Edit Blog Post
Published: November 12th 2019
Sometimes, when we least expect it, the universe gives us gifts we know we probably don’t deserve, but we take them anyway and hope we can someday repay the gesture or gift. That is truly the only way to describe what happened one afternoon at the sand dunes affectionately and informally known as Camel Hill at the Pushkar Camel Festival.
People often ask what I do when I am at Pushkar and how I occupy my time for so many days. I even had one friend ask what my ”intention” was while I was in India. Well, the honest truth is a lot of nothing. I spend a great deal of time walking around, especially where the camels hang out, and just being. It doesn’t sound exciting or glamorous, but the time sure flies by when I am in these moments. I am completely in the moment and my mind never wanders to other parts of my life or other parts of the world. I walk among the camels. I sit and stare at them. I take photos. I snuggle the willing ones. I learn from observing the Raika.
And I have moments where I
want to pinch myself. Many years ago I saw the Pushkar Camel Fair featured in a National Geographic article and now here I am just leisurely soaking up the phenomenon. I spend my days at Camel Hill just feeling lucky.
One afternoon, I was doing my thing existing among the camels when a photographer approached me. He said he had noticed me the last few days and that he had been noticing me today. (Yes, every red flag is up and I am in total ice queen mode at this point, but hold on, it gets even creepier sounding.) He tells me he has been shooting me all afternoon.
What??!? (You can only imagine the thoughts going through my head at this point.)
Then he starts in on what felt like some random Indian scam. He said he noticed me because of how I interact with the camels. He said it seemed like I was talking to the camels (well, doesn’t everyone talk to the camels?) Then he said, it seemed like the camels talked back to me. He said it seemed like there was a connection between me and the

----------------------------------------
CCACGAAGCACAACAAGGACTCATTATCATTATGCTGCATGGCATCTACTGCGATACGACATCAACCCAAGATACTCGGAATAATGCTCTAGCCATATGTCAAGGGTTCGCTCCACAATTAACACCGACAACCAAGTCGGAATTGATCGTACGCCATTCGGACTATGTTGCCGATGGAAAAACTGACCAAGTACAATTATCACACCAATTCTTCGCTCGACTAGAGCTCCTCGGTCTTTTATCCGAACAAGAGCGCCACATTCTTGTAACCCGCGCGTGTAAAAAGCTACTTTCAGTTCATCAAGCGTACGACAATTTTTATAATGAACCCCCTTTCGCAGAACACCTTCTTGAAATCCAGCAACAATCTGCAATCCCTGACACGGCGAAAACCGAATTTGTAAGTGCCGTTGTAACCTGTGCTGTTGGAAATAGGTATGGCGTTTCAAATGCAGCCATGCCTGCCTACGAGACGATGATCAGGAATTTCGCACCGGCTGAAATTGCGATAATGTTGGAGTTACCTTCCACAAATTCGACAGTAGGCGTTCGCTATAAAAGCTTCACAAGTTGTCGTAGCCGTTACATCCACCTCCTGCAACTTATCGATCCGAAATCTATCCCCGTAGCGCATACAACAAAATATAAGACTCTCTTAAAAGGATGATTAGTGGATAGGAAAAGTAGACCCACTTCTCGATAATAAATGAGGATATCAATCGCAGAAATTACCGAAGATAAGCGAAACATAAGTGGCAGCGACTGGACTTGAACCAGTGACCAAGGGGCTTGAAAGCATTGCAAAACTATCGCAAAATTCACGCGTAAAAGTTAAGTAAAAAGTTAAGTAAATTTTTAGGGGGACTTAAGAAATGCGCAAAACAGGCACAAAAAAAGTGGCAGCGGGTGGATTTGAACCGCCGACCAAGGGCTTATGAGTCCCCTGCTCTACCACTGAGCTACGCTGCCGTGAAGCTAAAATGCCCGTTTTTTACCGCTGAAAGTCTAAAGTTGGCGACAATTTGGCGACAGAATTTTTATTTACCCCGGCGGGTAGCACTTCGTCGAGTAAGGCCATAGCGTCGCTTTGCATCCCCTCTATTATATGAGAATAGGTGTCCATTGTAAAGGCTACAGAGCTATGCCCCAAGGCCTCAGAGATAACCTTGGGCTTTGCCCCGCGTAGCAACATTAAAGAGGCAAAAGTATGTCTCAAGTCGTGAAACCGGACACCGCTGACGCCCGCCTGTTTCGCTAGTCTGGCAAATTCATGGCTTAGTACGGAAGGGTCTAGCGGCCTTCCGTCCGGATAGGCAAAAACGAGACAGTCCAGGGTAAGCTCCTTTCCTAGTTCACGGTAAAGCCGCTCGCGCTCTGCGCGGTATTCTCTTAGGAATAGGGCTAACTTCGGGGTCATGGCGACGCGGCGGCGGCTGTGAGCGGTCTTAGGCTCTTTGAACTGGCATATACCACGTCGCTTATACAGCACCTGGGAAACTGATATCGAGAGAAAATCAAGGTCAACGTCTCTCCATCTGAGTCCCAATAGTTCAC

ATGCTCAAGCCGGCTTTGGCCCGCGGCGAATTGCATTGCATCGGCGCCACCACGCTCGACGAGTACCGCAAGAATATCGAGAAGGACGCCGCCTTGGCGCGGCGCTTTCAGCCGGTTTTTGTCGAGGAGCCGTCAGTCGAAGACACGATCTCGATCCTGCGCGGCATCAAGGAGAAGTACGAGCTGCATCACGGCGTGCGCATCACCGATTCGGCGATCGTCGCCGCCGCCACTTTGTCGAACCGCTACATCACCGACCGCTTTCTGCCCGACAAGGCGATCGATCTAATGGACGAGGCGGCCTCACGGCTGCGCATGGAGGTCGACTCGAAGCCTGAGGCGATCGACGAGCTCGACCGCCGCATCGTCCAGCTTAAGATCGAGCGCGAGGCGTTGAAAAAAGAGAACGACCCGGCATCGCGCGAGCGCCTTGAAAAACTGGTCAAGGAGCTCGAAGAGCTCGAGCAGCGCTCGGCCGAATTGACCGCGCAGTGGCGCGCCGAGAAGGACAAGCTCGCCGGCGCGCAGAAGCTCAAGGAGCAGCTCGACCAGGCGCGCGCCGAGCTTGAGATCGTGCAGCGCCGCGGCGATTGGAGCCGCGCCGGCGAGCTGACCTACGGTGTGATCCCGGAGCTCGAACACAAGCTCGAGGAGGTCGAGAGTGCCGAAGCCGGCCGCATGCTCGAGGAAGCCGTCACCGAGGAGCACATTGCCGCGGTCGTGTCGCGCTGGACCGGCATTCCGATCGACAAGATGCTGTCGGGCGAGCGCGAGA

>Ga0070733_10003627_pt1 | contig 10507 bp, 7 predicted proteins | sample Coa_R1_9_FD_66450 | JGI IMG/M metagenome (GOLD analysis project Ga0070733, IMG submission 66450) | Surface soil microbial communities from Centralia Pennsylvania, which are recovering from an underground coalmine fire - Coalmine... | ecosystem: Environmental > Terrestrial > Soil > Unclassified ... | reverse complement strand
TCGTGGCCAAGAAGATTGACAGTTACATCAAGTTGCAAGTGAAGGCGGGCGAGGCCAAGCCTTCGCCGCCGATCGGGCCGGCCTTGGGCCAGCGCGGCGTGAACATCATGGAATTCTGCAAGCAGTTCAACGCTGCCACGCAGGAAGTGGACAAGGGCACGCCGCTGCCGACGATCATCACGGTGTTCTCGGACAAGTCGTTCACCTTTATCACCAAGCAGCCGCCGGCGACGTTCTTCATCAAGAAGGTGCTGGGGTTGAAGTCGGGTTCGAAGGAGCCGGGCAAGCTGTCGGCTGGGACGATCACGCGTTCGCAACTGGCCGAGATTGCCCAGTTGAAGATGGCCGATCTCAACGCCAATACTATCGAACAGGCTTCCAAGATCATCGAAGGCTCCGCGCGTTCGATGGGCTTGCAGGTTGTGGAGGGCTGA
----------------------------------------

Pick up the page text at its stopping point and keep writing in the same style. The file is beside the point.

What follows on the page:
camels. He said he found the connection so strong he had to photograph it.
You have to know at this point I am still in total ice queen mode. My face was full of skepticism with a dash of “could you hurry this up Mister?” I am acting so uninterested, he must have thought I was awful.
At that point, he pulls up his camera and started showing me the images he captured. Initially I barely looked, but then I played along. They were intriguing and good. I loved them, but my jaded self was still waiting for the catch.
He asked to go for coffee, I made up some weak excuse and then he said we could just go to the little makeshift cafe at Camel Hill. By cafe, I mean a tarp propped up with a few sticks and a cooler positioned under the tarp. He said he had his computer there and he could simply AirDrop the photos to me. Seriously, no proposal for a creepy hotel meet up or complicated What’s App exchange that results in confusion and frustration or the awkward “can we go on a
date?”conversation that results in me setting serious boundaries? He wasn’t even asking for monetary payment, which would not have been unreasonable.
No. None of that. Shame on you, Cynical American Girl! It was simply sharing a Sprite under the tarp, I mean at the cafe, while he gathered and AirDropped about 40 photos of me and Pushkar camels in my phone. That was it. Just an unexpected gift from this generous photographer.
What was even more unexpected and generous? He happened to be shooting me while I shopped for and purchased Baby June. I know, I could not have scripted better timing. Thank you universe. Thank you kind photographer. I am so happy I was able to accept this unexpected gift.
Tot: 0.099s; Tpl: 0.022s; cc: 12; qc: 28; dbt: 0.0516s; 1; m:domysql w:travelblog (10.17.0.13); sld: 1;
; mem: 1.1mb